Benriner Mandolin - I bought this at the amazing Pearl River Mart on Broadway back when we first moved to NYC. Sadly Pearl River shut its doors last year but my Benriner is my single most used "specialty tool" that I own and it is still going strong at over 15 years in service! I slice and dice on this thing covering one to two meals a day. It makes fast work of slicing any hard fruit or veggie. It comes with a primary blade which gives a clean slice in a variety of thicknesses and 3 secondary slice blades, each one is invaluable. The smallest one is great for adding veggies like zucchini and carrots to dishes in such tiny sized pieces that kids can't even be bothered to complain about them. The middle one is great for adding slivers of apples or cucumbers to salads and the large one is great for onions and potatoes and anything you want hearty slices of.
The Zoodle / Spiralizer / Veggetti - This is a little bit of a one trick pony in that it has one basic function but if you like to make noodles from vegetables, it's a must. I've tried quite a few of these and they range in price from under $10 to a countertop version with a hand-crank at over $100. This under $10 version has been the perfect one for me. I can make "zoodles" out of 2-3 zucchinis, add some fresh homemade Kale, Basil, Avocado, Hemp Seed Pesto and have a light summer dinner on the table in 10 minutes flat.
Vegetable Peeler - a pretty obvious one for sure, but a good one like the OXO Good Grips Peeler will be invaluable and should last for year to come. In addition to peeling your favorite fruits and veggies it's also great for chocolate shavings, slivers of hard cheese and thin slices of garlic.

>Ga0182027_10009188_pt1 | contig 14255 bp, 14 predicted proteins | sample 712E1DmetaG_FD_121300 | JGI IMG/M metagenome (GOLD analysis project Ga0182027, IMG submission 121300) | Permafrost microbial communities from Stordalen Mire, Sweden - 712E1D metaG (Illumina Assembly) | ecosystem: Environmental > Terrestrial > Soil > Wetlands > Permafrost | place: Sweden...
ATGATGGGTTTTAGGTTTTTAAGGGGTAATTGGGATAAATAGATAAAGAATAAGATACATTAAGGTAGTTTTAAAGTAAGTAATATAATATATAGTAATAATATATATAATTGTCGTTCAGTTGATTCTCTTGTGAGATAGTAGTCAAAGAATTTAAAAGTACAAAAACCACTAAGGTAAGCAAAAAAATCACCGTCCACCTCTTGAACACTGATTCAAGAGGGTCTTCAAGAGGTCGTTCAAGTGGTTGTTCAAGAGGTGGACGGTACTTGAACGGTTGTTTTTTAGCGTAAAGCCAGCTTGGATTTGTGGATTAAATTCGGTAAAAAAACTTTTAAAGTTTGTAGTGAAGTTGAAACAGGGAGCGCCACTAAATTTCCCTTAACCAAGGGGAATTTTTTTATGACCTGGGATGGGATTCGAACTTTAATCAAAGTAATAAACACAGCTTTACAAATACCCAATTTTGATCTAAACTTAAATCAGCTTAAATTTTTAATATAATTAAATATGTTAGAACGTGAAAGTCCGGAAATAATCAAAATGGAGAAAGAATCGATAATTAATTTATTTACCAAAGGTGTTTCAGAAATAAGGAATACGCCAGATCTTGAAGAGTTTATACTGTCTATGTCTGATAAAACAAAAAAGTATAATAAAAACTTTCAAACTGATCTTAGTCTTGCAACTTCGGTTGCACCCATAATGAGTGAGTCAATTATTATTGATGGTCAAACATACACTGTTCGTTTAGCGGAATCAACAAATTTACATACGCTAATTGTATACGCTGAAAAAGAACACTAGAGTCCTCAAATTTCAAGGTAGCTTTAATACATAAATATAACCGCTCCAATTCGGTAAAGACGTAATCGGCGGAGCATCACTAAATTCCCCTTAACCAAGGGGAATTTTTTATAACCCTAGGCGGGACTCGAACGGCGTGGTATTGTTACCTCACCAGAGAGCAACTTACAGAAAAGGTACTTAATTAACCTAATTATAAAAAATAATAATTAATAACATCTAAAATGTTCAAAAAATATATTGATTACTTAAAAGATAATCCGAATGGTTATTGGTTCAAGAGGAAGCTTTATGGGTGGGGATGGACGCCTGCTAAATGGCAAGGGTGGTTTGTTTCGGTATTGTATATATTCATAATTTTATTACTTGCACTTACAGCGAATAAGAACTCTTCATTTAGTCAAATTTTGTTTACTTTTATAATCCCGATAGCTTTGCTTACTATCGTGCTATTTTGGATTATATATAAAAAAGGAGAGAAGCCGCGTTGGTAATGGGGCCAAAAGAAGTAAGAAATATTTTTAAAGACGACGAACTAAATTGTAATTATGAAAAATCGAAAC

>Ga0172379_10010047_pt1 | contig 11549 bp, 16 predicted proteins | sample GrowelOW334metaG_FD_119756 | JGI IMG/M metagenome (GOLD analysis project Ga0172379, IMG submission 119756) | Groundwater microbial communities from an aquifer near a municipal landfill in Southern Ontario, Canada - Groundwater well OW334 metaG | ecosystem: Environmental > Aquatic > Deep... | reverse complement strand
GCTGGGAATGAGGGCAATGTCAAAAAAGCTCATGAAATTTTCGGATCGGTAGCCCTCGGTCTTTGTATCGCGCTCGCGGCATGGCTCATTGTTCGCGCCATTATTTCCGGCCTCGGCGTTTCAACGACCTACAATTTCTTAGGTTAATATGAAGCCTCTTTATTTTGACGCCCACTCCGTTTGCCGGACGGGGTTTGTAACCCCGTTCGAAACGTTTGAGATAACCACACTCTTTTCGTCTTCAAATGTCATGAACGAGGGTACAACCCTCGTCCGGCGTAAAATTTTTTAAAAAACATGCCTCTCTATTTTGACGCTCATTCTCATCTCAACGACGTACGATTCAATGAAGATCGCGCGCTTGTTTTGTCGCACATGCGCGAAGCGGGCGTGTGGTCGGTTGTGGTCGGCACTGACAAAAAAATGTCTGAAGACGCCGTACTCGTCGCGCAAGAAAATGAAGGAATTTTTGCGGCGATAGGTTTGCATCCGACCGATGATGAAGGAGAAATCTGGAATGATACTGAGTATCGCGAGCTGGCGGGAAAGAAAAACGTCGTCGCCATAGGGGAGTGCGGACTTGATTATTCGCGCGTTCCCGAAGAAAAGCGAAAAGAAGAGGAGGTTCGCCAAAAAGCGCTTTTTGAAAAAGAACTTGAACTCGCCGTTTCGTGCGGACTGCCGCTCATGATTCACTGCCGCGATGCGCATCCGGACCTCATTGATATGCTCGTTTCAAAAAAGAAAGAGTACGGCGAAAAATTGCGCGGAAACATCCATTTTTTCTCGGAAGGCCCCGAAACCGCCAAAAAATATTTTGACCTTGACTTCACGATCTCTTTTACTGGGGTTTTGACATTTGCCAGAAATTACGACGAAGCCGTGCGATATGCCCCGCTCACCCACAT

Tongs - Oh my goodness, I probably use tongs more than the average bear but I swear I feel like I wash these things all day. We have about 4 or 5. Great for grabbing pasta to check doneness or for serving. Toss and serve a salad. Turn a hot pan in the oven without removing it. Toss a stir-fry. Grab something from a high shelf. Pull a baked potato out of the oven. Grab corn out of the pot. Snap at your spouse/kids bottoms. Turn protein in a pan. Serve guests. The list is endless. In my opinion, these should be all metal (bar grips on handle), the ones with plastic ends/teeth are sure to melt by accident before the springs wear out. Pick up a set of two here for a great price!
Spatulas - Ok, I take back what I said about my tong usage, these bad boys are actually the most used items in the kitchen. They're silicone so can withstand any heat I'm creating in the kitchen (up to 450 degrees). I use them whenever I'm cooking. They help flip, stir, mix, sear, check, smear, unstick, toss, scrape etc. all without damage to the food or the pan. They are, in my opinion, indispensable. I don't even know how many we have of these, but it's a lot and still it doesn't seem to be enough. Always in use and always useful. Make sure they're silicone - rubber will melt, plastic will melt. Once really only used in baking, these are absolute necessities in my everyday kitchen now.